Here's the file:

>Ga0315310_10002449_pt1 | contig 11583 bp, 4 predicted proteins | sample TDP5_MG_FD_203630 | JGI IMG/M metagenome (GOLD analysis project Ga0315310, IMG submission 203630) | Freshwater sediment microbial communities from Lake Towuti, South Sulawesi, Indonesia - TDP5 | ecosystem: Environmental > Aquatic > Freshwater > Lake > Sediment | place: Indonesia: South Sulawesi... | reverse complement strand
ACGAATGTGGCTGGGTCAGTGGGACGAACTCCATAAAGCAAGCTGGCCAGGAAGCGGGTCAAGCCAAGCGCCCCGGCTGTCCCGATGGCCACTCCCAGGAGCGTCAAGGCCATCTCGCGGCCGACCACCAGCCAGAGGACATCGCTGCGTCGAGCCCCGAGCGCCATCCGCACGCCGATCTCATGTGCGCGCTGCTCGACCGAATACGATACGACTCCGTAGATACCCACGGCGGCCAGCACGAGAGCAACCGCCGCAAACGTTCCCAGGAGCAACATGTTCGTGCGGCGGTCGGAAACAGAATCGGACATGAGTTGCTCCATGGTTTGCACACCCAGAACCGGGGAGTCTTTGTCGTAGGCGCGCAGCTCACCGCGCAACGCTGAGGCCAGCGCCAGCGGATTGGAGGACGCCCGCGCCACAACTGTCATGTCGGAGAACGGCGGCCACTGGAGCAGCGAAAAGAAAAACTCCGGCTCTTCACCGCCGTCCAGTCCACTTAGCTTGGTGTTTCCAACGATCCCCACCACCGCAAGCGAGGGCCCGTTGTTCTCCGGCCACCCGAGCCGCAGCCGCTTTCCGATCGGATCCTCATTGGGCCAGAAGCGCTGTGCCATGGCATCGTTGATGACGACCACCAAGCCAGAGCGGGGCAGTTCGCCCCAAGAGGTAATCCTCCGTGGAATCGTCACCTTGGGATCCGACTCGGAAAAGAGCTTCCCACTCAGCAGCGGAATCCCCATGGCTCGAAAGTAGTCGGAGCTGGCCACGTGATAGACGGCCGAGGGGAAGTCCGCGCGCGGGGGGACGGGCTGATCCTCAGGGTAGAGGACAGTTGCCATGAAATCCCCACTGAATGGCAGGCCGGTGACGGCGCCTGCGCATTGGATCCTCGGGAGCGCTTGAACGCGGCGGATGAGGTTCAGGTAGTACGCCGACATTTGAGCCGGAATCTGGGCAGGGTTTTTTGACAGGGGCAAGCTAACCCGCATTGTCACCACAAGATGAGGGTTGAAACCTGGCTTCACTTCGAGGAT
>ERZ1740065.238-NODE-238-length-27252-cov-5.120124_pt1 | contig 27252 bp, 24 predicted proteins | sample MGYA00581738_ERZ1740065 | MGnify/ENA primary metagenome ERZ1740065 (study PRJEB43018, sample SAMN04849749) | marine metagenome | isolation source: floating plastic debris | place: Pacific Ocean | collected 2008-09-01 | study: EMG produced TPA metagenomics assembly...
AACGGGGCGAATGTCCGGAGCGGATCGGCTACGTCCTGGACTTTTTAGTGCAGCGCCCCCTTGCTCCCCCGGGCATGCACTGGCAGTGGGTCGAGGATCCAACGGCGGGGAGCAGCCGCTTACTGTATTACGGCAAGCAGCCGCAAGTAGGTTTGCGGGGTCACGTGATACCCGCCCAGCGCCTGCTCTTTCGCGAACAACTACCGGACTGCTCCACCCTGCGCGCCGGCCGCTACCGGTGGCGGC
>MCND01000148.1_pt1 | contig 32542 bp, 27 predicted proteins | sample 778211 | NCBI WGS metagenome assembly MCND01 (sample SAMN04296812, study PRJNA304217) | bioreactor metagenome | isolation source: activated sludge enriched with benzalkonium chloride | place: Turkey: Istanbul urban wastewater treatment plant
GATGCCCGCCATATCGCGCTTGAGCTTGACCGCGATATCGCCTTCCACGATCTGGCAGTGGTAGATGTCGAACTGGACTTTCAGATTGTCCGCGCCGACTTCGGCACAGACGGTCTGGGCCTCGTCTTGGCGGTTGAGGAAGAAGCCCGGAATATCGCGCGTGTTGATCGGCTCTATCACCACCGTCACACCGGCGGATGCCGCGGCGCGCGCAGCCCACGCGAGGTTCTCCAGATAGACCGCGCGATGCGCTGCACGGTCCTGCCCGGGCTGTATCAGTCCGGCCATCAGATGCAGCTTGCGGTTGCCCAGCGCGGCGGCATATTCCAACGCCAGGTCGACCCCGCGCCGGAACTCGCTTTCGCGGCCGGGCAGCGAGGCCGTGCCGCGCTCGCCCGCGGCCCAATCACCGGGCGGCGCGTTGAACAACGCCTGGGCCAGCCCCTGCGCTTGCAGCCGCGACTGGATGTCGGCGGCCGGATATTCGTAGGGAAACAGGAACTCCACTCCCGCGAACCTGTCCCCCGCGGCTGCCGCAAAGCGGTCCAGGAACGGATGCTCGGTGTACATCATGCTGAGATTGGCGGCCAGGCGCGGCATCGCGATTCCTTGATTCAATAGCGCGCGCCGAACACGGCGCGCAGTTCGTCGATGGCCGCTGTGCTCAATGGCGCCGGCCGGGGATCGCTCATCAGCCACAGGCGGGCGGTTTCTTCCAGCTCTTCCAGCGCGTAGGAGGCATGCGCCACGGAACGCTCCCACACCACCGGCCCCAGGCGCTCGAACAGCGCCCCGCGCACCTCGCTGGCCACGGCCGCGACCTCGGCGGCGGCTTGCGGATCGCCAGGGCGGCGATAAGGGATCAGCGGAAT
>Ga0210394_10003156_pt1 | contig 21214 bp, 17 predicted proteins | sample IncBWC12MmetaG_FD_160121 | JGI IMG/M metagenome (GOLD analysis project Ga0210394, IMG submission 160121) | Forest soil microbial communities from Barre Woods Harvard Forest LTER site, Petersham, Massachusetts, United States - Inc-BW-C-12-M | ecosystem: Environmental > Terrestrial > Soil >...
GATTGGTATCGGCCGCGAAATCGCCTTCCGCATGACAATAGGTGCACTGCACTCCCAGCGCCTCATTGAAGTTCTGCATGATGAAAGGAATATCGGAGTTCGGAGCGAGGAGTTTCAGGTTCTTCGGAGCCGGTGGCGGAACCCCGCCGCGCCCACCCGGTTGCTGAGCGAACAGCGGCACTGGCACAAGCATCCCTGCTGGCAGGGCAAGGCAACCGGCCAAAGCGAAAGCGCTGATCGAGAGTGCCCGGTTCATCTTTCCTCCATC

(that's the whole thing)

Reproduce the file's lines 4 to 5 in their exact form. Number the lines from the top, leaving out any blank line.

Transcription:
AACGGGGCGAATGTCCGGAGCGGATCGGCTACGTCCTGGACTTTTTAGTGCAGCGCCCCCTTGCTCCCCCGGGCATGCACTGGCAGTGGGTCGAGGATCCAACGGCGGGGAGCAGCCGCTTACTGTATTACGGCAAGCAGCCGCAAGTAGGTTTGCGGGGTCACGTGATACCCGCCCAGCGCCTGCTCTTTCGCGAACAACTACCGGACTGCTCCACCCTGCGCGCCGGCCGCTACCGGTGGCGGC
>MCND01000148.1_pt1 | contig 32542 bp, 27 predicted proteins | sample 778211 | NCBI WGS metagenome assembly MCND01 (sample SAMN04296812, study PRJNA304217) | bioreactor metagenome | isolation source: activated sludge enriched with benzalkonium chloride | place: Turkey: Istanbul urban wastewater treatment plant